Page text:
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FAO protects fish, fishermen with plans in Med

Adriamed project protects fish in Adriatic with Croatia, Italy

02 March, 18:11

    NAPLES - A FAO official for fishing resources at the General Fisheries Commission for the Mediterranean (GFCM), Elisabetta Betulla Morello, has said that "we want to have the certainty that fish reproduce before they are captured, because this is fundamental for the sustainability of fishing in the long run". She stressed that FAO's agencies are fighting to protect the Mediterranean fish and their wellbeing.

    Over the past few years, according to a statement issued by FAO, many fishermen in the Mediterranean started to worry about the future. Local populations of fish and crustaceans were affected by excessive fishing and climate change. A witness of this change is Romeo Mikicic, who has been fishing in the Adriatic sea for 40 years and who loves the sea. His is the last generation of fishermen on the island of Cres, one of over 1,000 islands of Croatia. Fishing, explained Mikicic, who heads the national Croatian association representing some 200 trawlers, is very important in Croatia. In the 1990s, until the first years of the new millennium, it was possible to fish well, but then fish started becoming scarce. We were forced to import fish to integrate provisions in the area, especially in the summer months, during the tourist season".

    For years, FAO recommended the adoption of a new management approach of the precious marine resources of the Mediterranean to preserve fishing stocks and other resources.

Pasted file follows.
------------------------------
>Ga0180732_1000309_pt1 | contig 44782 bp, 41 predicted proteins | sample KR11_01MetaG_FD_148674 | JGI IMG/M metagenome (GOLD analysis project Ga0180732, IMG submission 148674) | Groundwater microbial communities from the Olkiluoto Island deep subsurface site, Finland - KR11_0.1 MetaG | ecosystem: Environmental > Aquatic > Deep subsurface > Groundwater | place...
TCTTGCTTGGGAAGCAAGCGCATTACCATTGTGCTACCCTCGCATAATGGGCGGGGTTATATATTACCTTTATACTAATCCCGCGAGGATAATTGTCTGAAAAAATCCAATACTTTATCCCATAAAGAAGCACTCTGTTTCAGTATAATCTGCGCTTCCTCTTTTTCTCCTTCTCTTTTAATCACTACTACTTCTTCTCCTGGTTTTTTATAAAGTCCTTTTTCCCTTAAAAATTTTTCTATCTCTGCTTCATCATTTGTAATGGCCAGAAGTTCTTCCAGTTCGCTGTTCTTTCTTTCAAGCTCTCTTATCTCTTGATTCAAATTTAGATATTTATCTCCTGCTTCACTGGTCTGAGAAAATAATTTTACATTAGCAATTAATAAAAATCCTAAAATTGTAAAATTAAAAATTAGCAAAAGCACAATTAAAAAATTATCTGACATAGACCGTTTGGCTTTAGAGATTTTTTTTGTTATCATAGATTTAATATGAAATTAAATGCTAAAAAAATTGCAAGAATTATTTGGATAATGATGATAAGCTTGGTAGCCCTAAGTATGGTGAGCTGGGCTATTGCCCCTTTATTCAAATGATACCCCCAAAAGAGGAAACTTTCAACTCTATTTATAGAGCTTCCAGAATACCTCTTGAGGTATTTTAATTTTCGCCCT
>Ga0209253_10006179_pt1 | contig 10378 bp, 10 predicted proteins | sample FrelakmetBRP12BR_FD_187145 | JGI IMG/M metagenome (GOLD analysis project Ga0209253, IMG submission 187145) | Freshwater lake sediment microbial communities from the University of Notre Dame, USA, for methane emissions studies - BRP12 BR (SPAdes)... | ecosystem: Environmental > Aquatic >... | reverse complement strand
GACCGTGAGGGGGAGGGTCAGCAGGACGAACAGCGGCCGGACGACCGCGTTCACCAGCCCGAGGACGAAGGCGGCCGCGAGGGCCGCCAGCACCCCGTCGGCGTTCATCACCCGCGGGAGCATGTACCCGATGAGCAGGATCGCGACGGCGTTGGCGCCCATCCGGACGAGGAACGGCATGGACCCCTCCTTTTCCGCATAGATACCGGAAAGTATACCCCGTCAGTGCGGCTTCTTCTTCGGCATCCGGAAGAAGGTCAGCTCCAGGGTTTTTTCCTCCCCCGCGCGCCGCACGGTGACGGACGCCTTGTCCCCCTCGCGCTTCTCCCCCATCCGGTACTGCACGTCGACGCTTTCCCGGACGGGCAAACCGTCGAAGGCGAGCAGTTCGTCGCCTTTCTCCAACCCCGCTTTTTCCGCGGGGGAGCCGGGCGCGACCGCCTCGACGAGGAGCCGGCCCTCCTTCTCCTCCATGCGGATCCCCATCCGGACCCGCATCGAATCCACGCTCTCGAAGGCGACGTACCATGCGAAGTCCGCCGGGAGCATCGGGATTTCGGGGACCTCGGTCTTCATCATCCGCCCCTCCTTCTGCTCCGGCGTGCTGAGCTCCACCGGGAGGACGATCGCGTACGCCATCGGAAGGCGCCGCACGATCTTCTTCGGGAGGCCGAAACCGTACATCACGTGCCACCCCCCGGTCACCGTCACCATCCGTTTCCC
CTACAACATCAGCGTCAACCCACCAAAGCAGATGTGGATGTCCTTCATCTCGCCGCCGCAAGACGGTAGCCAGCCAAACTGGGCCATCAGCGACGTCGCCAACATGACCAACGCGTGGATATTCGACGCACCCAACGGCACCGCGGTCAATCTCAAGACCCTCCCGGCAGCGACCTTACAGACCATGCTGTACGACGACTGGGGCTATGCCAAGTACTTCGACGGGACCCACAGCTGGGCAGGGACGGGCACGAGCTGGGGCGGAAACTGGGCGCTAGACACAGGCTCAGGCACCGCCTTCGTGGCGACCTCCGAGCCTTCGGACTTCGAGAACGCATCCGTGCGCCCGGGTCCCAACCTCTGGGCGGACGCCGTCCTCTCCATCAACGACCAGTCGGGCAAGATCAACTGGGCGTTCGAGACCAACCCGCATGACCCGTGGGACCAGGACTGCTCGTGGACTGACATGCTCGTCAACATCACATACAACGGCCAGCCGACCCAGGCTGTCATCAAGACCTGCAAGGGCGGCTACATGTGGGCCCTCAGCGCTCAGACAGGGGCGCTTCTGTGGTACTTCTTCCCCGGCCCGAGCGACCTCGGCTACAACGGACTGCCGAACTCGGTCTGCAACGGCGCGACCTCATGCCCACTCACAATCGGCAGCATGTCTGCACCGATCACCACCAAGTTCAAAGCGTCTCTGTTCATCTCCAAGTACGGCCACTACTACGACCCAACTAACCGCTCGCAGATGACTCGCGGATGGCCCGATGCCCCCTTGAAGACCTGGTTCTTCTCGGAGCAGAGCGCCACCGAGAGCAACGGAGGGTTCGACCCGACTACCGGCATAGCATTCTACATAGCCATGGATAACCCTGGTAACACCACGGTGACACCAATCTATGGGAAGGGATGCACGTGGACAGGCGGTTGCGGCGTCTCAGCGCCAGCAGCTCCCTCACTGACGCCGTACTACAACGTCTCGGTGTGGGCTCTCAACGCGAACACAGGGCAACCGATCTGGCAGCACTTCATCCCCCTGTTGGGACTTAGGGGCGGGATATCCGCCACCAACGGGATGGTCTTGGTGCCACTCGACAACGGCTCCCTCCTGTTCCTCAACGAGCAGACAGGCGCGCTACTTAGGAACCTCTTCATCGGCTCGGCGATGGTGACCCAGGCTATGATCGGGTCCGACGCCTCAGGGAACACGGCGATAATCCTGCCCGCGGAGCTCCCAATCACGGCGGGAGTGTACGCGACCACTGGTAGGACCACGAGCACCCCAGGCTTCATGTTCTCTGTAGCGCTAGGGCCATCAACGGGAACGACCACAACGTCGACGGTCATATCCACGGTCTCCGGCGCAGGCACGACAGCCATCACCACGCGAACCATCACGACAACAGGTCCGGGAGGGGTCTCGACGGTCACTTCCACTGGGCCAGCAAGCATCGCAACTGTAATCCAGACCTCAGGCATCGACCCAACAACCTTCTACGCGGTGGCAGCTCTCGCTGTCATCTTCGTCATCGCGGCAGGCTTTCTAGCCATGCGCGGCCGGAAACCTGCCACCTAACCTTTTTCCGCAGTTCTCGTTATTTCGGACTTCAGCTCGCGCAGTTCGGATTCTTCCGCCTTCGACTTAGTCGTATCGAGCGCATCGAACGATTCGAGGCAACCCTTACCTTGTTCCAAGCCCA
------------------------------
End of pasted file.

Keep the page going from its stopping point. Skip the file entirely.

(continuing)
Through GFCM and a network of projects on the ground, like AdriaMed, FAO has led initiatives with high stakes given that, according to the report on the "State of fishing in the Mediterranean and the Black Sea 2020" of GFCM, 75% of fish stocks have suffered from excessive exploitation. But managing fishing is a complex role as many species move across international borders. The main result of the cooperation between Croatia and Italy, after 15 years of studies and consultations of a scientific nature, is the signature of a bilateral agreement to protect stocks and their habitat in the northern Adriatic. At the end of the process, promoted by FAO and countries participating in the AdriaMed project, member countries of GFCM have set up, in 2017, a regulated fishing zone (ZPR). The zone, which includes the waters around the volcanic little island of Pomo (Jabuka in Croatian), is a no-fishing area of 1,400 square kilometers that has become a territory of reproduction of the common hake and prawns. Fishing with trawls is always banned and other fishing activities are limited to certain periods of the year. The boats responsible for inspections at sea and coast guards patrol the area to fight the decline of biodiversity in the Mediterranean. It is an advantageous situation for the environment, but also for fishermen. Thanks to an increased biodiversity, they profit from more abundant and valuable fish.

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